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Tuesday, November 22, 2011

Mmmmmmmmmmmmmm Turkey

I figured I needed to have some kind of Thanksgiving post since I'm seeing that anyone who can give me a job has either physically or mentally checked out for the long weekend, and it's only Tuesday afternoon.  So, with great thanks to "The Sleep Doctor", Michael Breus, MD, time to debunk a big Thanksgiving myth.  And yes, I do feel like one of the Mythbusters.  Probably Adam Savage.

The Truth About Turkey

Ever wonder about Thanksgiving and all those sleepy feelings after the meal? Was it the tryptophan in the turkey? It's time to bust that turkey myth. While turkey does have tryptophan in it, which is a precursor to Melatonin, the key that starts the engine for sleep, you would need to eat a 46 pound turkey to get enough tryptophan to make you sleep. Not only that, tryptophan does not work in the presence of large amounts of protein, so even if you could that enourmous turkey, the protein would probably make it less effective.
So why so tired after that meal? The likely culprits are the stress with traveling, making the big meal, and possibly visiting with all those relatives.
There are some sleep friendly foods if you are looking for a a good snack before bed. Meals or snacks high in carbohydrates, with  a small amount of protein, eaten one and half hours before bed, seem to help induce sleep. Perfect examples include cheese and crackers or a small bowl of non-sugar cereal, or even a very small piece of cheesecake.  If you are more into fruit as a natural healthy snack then think about tart cherries or tart cherry juice. Studies show it has more natural melatonin than any other fruit and lots of anti-aging antioxidants as well.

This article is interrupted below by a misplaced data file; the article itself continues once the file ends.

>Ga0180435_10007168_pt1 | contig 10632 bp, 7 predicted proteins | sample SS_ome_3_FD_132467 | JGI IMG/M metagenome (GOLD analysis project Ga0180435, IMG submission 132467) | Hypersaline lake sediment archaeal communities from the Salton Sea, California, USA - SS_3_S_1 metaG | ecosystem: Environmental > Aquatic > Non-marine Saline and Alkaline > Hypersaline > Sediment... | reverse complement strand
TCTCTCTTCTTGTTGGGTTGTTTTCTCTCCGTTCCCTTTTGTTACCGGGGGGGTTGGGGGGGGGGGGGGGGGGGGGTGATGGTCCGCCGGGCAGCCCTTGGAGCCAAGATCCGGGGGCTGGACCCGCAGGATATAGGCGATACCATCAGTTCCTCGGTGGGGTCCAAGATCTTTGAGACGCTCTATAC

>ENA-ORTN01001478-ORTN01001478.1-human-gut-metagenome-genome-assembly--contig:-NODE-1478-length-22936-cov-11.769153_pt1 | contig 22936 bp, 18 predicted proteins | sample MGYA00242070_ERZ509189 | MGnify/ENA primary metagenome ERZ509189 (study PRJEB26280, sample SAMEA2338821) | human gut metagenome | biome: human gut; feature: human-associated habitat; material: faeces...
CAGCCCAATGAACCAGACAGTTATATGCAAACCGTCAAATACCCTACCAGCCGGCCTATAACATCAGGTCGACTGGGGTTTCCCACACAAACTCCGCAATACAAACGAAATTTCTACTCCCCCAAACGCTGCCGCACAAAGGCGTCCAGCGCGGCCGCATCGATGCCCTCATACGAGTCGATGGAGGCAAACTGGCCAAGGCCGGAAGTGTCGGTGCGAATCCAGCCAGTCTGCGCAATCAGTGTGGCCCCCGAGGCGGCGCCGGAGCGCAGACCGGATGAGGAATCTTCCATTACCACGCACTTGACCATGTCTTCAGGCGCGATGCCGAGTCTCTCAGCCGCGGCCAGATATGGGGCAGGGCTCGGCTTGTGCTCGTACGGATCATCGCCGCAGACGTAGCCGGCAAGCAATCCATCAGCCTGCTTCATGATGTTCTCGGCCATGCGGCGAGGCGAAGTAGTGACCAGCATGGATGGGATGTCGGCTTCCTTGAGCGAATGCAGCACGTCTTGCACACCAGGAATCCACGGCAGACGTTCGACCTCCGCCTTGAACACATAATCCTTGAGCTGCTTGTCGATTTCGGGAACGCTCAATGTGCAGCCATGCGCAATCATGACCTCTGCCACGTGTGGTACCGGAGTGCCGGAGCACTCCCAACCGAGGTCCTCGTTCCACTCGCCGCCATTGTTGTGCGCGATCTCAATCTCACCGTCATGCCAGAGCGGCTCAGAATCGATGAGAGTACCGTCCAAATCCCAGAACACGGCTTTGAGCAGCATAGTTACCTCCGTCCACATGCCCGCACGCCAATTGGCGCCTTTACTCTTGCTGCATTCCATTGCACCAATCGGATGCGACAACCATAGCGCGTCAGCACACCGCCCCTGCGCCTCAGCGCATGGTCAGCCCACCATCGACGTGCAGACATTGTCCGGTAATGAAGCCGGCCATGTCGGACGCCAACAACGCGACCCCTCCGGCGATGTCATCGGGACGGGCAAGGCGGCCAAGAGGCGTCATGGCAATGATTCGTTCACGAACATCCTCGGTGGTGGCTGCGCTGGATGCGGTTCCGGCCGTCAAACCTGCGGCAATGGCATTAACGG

To you and yours, best wishes for a joyous Thanksgiving weekend! If you run into someone who can give me a job, please tell them I'm home for the holiday and ready to take their call.
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Friday, November 18, 2011

Document Trove Exposes Surveillance Methods-Wall Street Journal


Documents obtained by The Wall Street Journal open a rare window into a new global market for the off-the-shelf surveillance technology that has arisen in the decade since the terrorist attacks of Sept. 11, 2001.
The techniques described in the trove of 200-plus marketing documents, spanning 36 companies, include hacking tools that enable governments to break into people's computers and cellphones, and "massive intercept" gear that can gather all Internet communications in a country. The papers were obtained from attendees of a secretive surveillance conference held near Washington, D.C., last month.